We got a surprise invitation last month to join my parents at DisneyWorld for a few days. AWESOME! We flew out Tuesday, spent Wed-Fri at the parks, and returned yesterday. Hyrum's first visit was a wonderful time, and well in keeping with the traditions of the Magic Grandma.
Grandma Boo got a lot of quality time with him, riding in her scooter around the parks. She would pause regularly along the way to point out something interesting to him and explain it all, from topiaries to Liberty Bell replicas to carvings and flowers. When a bit of puffy flower-seed floated by on the wind, she caught it and showed Hyrum the "Disney Magic" that had brought such a wondrous thing to them. To Grandma at Disney, the world is full of Disney Magic. It made the trip all the more enchanting for Hyrum.
Then I started getting into the act:
Friday night at dinner, Hyrum was playing with his crayons while we finished our meal. I asked Hyrum to count his crayons. There were 9. I asked him to count them again, just to be sure. While he was distracted, I added a crayon. He returned his attention to his crayons and discovered the new one. He pointed out to everyone that it looked different from the other crayons! Grandma told him it was Disney Magic. Disney Magic produced three more crayons over the next while as he counted and recounted and never came up with the same number twice. Those four crayons became "the magic crayons." He asked to color with the magic crayons on the flight home and was disappointed today at church that the crayons I offered to let him color on his church program weren't magical.
Friday night as we got ready to sleep at Disney for the last time, Hyrum mourned that there would be "no more Disney magic." Oh, Hyrum, you'll take a little Disney magic with you. You are full of Disney magic.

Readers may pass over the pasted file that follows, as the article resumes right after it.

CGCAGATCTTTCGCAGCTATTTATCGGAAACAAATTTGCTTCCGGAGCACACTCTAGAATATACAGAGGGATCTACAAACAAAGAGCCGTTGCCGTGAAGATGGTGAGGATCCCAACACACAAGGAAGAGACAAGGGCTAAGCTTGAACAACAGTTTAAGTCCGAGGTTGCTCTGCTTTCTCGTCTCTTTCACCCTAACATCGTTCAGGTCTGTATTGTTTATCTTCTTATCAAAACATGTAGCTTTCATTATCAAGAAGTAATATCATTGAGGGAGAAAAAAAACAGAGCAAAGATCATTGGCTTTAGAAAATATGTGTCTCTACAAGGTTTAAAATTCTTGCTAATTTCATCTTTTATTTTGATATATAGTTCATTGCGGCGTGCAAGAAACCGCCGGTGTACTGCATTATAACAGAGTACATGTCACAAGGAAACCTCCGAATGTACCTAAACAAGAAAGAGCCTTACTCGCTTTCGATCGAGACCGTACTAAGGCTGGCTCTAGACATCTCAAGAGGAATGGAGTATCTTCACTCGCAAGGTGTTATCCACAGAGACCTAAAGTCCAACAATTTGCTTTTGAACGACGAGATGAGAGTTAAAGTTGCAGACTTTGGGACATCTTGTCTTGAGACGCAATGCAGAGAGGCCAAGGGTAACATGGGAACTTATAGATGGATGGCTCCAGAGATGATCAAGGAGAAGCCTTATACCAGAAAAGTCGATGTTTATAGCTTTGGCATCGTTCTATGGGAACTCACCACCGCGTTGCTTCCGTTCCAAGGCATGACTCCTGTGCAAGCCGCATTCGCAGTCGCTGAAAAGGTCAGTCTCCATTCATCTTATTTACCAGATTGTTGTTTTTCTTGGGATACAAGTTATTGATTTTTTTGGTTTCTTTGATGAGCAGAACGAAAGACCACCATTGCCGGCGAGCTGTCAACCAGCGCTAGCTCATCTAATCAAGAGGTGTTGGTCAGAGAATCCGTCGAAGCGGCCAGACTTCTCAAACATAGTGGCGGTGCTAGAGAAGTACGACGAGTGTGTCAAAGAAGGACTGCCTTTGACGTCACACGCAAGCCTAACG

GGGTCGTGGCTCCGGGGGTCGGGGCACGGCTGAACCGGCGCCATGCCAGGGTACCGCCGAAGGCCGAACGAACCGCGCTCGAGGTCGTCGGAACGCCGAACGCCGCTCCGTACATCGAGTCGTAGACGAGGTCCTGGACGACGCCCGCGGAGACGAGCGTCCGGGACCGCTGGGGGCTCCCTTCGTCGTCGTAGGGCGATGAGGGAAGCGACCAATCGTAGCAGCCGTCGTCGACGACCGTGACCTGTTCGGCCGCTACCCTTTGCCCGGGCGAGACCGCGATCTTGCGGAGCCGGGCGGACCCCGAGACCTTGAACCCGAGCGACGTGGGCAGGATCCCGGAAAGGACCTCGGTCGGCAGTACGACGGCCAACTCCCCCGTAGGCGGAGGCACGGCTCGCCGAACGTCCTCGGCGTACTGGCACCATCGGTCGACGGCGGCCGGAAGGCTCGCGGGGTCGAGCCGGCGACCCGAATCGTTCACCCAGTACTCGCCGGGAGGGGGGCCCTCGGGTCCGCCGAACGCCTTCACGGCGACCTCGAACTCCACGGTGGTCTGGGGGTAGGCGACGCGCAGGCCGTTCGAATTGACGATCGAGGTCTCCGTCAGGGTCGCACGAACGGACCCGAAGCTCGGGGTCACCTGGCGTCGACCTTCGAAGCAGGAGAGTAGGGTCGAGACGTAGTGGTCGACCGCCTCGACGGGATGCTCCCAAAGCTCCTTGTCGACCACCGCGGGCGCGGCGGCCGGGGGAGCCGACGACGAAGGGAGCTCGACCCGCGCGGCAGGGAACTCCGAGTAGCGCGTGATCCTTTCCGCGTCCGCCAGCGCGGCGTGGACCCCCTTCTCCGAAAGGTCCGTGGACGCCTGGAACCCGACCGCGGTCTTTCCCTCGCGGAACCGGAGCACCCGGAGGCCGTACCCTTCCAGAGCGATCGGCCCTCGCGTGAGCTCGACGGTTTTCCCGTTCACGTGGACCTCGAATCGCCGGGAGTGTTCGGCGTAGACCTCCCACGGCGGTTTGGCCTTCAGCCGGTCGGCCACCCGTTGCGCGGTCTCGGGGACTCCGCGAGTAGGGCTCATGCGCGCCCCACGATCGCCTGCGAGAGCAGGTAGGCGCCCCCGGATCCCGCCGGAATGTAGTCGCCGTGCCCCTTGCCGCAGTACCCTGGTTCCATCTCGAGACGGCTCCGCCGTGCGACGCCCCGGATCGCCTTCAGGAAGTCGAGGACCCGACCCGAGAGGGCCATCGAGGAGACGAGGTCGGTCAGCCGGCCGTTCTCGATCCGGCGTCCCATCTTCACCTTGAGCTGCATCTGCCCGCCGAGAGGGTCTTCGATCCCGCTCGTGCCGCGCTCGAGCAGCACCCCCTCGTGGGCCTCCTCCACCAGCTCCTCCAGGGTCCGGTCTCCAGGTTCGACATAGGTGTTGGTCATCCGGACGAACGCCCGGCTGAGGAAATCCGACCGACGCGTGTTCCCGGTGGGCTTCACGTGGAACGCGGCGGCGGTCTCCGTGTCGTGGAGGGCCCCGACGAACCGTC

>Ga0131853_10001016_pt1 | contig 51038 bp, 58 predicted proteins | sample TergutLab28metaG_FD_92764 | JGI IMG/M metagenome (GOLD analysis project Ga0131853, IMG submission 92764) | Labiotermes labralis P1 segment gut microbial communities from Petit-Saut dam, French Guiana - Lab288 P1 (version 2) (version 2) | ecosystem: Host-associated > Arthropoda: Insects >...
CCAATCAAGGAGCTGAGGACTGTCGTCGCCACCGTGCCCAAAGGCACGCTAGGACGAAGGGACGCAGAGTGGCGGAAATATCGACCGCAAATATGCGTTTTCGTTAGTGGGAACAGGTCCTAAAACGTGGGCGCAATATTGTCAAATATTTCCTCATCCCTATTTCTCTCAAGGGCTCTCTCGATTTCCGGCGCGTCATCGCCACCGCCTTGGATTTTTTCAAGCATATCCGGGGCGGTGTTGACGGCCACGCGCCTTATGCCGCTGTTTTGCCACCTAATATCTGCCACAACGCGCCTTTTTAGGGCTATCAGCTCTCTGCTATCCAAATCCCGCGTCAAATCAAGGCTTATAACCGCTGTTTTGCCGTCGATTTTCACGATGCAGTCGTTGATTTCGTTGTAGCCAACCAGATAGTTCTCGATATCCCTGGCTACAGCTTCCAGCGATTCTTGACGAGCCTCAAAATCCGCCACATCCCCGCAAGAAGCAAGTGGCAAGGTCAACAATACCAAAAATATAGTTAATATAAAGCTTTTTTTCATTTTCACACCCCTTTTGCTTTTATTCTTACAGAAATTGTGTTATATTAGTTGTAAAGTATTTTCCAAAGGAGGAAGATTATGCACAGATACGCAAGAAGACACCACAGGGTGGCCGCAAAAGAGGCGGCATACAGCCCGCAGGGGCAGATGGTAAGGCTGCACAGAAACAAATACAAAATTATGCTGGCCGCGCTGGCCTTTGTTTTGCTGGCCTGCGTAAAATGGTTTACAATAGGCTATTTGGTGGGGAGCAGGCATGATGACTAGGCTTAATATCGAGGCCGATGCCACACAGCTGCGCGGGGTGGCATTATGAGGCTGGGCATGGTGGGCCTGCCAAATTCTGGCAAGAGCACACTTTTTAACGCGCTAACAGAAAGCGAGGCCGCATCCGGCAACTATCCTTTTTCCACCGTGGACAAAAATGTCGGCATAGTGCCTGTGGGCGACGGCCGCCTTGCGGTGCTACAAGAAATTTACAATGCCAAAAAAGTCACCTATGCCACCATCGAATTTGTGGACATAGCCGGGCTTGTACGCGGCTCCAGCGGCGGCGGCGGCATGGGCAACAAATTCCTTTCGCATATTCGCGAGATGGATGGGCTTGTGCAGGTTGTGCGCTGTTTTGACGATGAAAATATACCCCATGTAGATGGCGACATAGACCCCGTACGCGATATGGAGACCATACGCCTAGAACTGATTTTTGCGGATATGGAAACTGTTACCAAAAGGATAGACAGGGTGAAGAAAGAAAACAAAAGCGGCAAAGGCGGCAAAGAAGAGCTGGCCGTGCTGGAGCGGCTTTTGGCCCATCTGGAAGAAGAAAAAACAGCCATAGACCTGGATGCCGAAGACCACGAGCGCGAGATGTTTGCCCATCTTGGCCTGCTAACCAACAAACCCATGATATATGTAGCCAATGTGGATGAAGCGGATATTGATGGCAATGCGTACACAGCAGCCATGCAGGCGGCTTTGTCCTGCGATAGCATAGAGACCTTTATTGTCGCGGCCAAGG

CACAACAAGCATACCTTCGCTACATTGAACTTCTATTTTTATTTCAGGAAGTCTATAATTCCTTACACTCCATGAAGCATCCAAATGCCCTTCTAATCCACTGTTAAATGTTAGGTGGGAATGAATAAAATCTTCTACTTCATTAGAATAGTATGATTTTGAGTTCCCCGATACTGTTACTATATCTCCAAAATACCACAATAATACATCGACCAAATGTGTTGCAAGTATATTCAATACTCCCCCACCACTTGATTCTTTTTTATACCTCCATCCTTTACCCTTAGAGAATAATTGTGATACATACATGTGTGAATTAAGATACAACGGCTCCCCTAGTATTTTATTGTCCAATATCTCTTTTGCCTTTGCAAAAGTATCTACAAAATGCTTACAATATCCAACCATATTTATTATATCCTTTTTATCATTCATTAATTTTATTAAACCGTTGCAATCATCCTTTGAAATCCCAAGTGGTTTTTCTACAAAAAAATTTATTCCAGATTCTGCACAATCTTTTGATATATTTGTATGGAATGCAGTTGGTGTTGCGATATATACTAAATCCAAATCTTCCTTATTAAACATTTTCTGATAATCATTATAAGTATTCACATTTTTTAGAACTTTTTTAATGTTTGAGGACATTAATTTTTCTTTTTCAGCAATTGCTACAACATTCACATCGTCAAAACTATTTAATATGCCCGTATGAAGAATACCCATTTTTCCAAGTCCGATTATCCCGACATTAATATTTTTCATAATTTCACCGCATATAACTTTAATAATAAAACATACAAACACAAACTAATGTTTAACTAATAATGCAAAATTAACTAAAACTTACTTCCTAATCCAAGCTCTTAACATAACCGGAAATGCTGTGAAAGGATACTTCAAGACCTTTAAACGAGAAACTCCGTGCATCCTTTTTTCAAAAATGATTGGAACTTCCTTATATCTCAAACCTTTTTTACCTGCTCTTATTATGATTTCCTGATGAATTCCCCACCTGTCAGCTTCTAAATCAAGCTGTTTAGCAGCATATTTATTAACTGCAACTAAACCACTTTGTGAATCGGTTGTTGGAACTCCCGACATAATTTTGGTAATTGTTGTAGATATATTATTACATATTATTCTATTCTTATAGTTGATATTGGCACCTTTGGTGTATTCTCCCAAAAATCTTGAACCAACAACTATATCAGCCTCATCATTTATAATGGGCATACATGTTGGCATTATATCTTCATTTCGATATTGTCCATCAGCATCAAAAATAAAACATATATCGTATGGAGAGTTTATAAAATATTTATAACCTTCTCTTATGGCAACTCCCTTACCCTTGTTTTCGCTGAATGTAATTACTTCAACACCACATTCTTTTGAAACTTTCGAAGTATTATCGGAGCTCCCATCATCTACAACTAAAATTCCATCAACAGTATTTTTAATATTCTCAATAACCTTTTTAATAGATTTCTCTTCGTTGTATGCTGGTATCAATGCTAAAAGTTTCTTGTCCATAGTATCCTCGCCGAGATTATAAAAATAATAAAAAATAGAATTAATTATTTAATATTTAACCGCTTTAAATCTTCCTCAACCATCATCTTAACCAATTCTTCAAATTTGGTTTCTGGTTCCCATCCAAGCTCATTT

We've reaped at least two interesting bits of Disney magic already. Up until the trip, Hy has complained most bitterly about needing to "practice potty." He dislikes it more and more, making it less and less fruitful. He hasn't earned a potty sticker or prize in a long time. During one pit stop when he was putting up yet another fight, I got fed up and called him a baby. Big boys say "I need to pee" and go to the bathroom by themselves. Babies just pee and need their diapers changed all the time. I said something to the effect of "And we'll have to keep on doing this until you can learn to say 'I need to pee.'" Something about it clicked. He doesn't want to be a baby. He wants to be a big boy. All of a sudden, from one pit stop to the next, he is happy to go to the bathroom. "Yes, I need to pee!" he announces whenever we ask, even if he doesn't actually pee. Then after he pees, he tells us he's a big boy, NOT a baby. It's such a blessing. The hard part is that from the way he asks Mommy why she chooses to pee, it sounds like he thought I meant once he can say "I need to pee" he won't need to anymore.... Joy says, "For some reason, it seems like he wants it to be something he can choose. 'I don't want to poo.' I keep trying to explain it, but we haven't made any headway yet."
We're also still trying to teach Hyrum to walk. He never learned, really. He learned how to run. Running and walking are different skills, you see. The first day at Disney he ran around like his usual rambunctious self. The second day he kept up with us pretty well. I noticed on Friday that he was a) actually willing to hold my hand and b) walking a little bit behind me so that I was carrying him forward noticeably. When I slowed down, he slowed down to match. I asked if his feet hurt and he said no. Then on Saturday, he hobbled through the airport, slow as could be. I turned to Joy and said, "It's Disney Magic! He walks!" Alas, the Disney Magic has worn off and he was his usual cannonball self at church.